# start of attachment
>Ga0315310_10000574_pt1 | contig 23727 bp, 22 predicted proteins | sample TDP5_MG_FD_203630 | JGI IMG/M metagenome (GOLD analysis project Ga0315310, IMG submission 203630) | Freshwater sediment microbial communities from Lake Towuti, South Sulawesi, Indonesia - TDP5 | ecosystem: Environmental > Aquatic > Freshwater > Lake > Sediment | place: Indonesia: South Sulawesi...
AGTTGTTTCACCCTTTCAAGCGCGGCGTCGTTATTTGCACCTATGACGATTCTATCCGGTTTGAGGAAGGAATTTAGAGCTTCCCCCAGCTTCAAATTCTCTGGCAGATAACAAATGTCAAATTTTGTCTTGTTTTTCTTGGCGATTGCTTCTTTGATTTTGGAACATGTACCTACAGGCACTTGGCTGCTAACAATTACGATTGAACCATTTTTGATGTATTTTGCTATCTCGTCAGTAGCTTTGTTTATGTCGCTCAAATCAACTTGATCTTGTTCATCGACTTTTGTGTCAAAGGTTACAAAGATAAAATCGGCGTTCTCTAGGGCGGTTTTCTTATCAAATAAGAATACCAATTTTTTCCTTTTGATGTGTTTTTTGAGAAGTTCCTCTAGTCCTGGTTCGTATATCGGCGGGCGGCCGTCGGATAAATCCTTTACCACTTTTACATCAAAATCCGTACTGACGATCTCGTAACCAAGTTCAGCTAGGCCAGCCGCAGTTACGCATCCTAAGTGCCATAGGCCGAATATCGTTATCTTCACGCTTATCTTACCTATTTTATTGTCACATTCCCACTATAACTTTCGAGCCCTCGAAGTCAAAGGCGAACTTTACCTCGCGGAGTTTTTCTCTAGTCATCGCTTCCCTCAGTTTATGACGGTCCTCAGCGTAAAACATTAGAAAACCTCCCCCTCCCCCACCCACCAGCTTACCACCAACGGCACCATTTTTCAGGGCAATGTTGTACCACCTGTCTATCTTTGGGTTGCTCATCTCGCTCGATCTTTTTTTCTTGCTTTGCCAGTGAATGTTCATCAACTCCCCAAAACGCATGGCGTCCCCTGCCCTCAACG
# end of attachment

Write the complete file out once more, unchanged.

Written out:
>Ga0315310_10000574_pt1 | contig 23727 bp, 22 predicted proteins | sample TDP5_MG_FD_203630 | JGI IMG/M metagenome (GOLD analysis project Ga0315310, IMG submission 203630) | Freshwater sediment microbial communities from Lake Towuti, South Sulawesi, Indonesia - TDP5 | ecosystem: Environmental > Aquatic > Freshwater > Lake > Sediment | place: Indonesia: South Sulawesi...
AGTTGTTTCACCCTTTCAAGCGCGGCGTCGTTATTTGCACCTATGACGATTCTATCCGGTTTGAGGAAGGAATTTAGAGCTTCCCCCAGCTTCAAATTCTCTGGCAGATAACAAATGTCAAATTTTGTCTTGTTTTTCTTGGCGATTGCTTCTTTGATTTTGGAACATGTACCTACAGGCACTTGGCTGCTAACAATTACGATTGAACCATTTTTGATGTATTTTGCTATCTCGTCAGTAGCTTTGTTTATGTCGCTCAAATCAACTTGATCTTGTTCATCGACTTTTGTGTCAAAGGTTACAAAGATAAAATCGGCGTTCTCTAGGGCGGTTTTCTTATCAAATAAGAATACCAATTTTTTCCTTTTGATGTGTTTTTTGAGAAGTTCCTCTAGTCCTGGTTCGTATATCGGCGGGCGGCCGTCGGATAAATCCTTTACCACTTTTACATCAAAATCCGTACTGACGATCTCGTAACCAAGTTCAGCTAGGCCAGCCGCAGTTACGCATCCTAAGTGCCATAGGCCGAATATCGTTATCTTCACGCTTATCTTACCTATTTTATTGTCACATTCCCACTATAACTTTCGAGCCCTCGAAGTCAAAGGCGAACTTTACCTCGCGGAGTTTTTCTCTAGTCATCGCTTCCCTCAGTTTATGACGGTCCTCAGCGTAAAACATTAGAAAACCTCCCCCTCCCCCACCCACCAGCTTACCACCAACGGCACCATTTTTCAGGGCAATGTTGTACCACCTGTCTATCTTTGGGTTGCTCATCTCGCTCGATCTTTTTTTCTTGCTTTGCCAGTGAATGTTCATCAACTCCCCAAAACGCATGGCGTCCCCTGCCCTCAACG